First half of the meeting was with Mike and his staff, planner Francis; SGO reps Jessica and Benj; and Argyle Place neighbour Penny Carter.  We were impressed with Francis here, and with Mike throughout, with respect to both content and presentation; our feeling is that they are aware of what is at stake here, and are operating accordingly.

    Second half: out: Francis; in: Reserve's Sheldon and Shane Fenton; planning consultant Craig Hunter, and RAW architect Roland Colthoff. Our impression was of considerable rapport with Councillor Layton and his staff, and Mike and Francis are both sympathetic toward the "Ossington character" concept, as well as numerous specific community concerns. The reaction of the development team to our discussion of anticipated harms from their proposal was quite remarkable. They did not argue that we were wrong on the facts, nor did they argue that the harms to which we pointed were outweighed by greater good to society. Instead, they made two points: first, they self-servingly complained that any modification to the design they submitted would diminish their bottom line; second, they threatened to inflict an even worse harm on the community. Many would regard this attitude as childish.

    One other thing: Shane Fenton refused to guarantee that the 10K retail space would not be used to house a national tenant---that is, a chain store.  Chain stores on Ossington?  How hip!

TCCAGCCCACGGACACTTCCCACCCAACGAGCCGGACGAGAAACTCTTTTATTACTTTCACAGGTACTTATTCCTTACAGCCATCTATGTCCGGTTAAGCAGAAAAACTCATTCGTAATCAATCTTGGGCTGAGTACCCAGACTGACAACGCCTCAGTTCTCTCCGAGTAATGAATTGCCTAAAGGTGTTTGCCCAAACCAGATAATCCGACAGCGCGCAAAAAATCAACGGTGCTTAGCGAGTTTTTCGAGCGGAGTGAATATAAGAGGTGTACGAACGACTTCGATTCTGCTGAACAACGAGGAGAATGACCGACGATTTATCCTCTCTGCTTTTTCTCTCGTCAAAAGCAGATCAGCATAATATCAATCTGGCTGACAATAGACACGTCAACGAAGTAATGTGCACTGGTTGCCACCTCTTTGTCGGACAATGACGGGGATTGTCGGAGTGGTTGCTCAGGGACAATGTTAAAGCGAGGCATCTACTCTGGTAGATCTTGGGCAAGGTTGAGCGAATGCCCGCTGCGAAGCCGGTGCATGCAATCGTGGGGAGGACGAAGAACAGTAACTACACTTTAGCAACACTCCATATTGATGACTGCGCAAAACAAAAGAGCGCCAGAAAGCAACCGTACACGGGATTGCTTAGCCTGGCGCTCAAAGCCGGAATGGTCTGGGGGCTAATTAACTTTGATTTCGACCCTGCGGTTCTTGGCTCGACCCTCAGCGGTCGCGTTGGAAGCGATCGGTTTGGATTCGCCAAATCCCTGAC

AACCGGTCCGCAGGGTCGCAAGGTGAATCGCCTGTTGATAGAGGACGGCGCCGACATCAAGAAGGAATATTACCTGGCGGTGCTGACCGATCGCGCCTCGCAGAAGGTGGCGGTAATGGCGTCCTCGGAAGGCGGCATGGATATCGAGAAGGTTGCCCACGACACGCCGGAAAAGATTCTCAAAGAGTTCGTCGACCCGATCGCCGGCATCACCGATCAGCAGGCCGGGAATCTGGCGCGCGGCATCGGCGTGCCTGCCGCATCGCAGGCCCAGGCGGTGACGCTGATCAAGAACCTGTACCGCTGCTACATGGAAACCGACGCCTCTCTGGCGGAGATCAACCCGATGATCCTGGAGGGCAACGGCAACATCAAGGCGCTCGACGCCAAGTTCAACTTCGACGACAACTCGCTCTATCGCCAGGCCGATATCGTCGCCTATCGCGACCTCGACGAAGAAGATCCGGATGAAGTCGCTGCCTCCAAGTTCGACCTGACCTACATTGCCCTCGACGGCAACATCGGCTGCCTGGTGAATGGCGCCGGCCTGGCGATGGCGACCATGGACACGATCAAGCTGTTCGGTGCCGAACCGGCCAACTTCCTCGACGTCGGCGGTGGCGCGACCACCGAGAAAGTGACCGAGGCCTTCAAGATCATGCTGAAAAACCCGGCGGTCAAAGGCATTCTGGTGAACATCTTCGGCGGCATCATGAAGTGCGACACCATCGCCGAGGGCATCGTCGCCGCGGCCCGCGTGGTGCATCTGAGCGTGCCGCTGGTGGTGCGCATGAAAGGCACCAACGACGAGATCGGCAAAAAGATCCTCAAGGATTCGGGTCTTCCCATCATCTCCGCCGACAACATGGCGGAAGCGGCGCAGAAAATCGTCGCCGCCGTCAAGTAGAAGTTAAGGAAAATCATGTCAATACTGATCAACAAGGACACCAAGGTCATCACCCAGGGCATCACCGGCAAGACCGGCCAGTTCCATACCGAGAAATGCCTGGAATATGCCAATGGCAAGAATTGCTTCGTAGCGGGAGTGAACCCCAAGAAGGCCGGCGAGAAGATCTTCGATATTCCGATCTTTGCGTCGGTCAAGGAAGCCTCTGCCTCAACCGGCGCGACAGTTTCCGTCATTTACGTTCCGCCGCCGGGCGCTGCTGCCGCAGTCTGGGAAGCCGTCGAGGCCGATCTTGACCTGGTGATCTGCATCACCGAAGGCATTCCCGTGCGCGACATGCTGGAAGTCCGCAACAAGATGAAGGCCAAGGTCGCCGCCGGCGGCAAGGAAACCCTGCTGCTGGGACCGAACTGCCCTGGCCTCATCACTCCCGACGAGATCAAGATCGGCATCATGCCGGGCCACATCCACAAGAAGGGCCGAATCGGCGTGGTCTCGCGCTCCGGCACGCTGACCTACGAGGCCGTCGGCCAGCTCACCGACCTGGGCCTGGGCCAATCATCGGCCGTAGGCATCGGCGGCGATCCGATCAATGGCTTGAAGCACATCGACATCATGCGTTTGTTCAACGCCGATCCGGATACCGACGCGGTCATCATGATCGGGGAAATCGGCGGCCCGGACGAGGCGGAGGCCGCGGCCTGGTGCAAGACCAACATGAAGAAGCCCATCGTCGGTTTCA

• We have been forging a variety of connections with other community groups.  Benj gave a presentation at the Trinity Bellwoods Community Association (TBCA) meeting on May 28, and they offered their full support.  Benj and Jessica attended and gave a joint presentation at the annual Active18 meeting on June 4, then met with several members of the steering committee; they also offered their full support, and we will be working with them in future.  Finally, we are meeting this week with representatives of People Plan Toronto, and also anticipate their full support.  It is encouraging to see how many people---lawyers, planners, architects, contractors, media people---are willing and able to participate in working to ensure that growth on Ossington and surround is indeed smart.
  • The popular 'Ossington Village' blog publicized Smart Growth.  We are delighted to have the support of this long-standing neighborhood advocate.
  • We've been flyering both residents and merchants, and the response has been incredibly encouraging; plus we've been having a great time meeting and talking with our business and residential compadres. Once names are added we should be looking at close to 100 members of Smart Growth Ossington!  Thanks to everyone for listening and signing up.
  • The Committee of Adjustment just struck down a Riocan proposal to stick a Walmart (or something like it) on Bathurst just south of College -- just blocks away from Kensington Market -- which would of course be 'cultural cleansing' on a breathtaking scale. (Not to mention wrecking the traffic flow from Bloor and Ossington to Queen and Spadina and beyond.) Congratulations -- and serious thanks -- to Councillor Layton for his great work on this. Of course Riocan is appealing to OMB. Fingers crossed that this preposterous idea will remain struck down.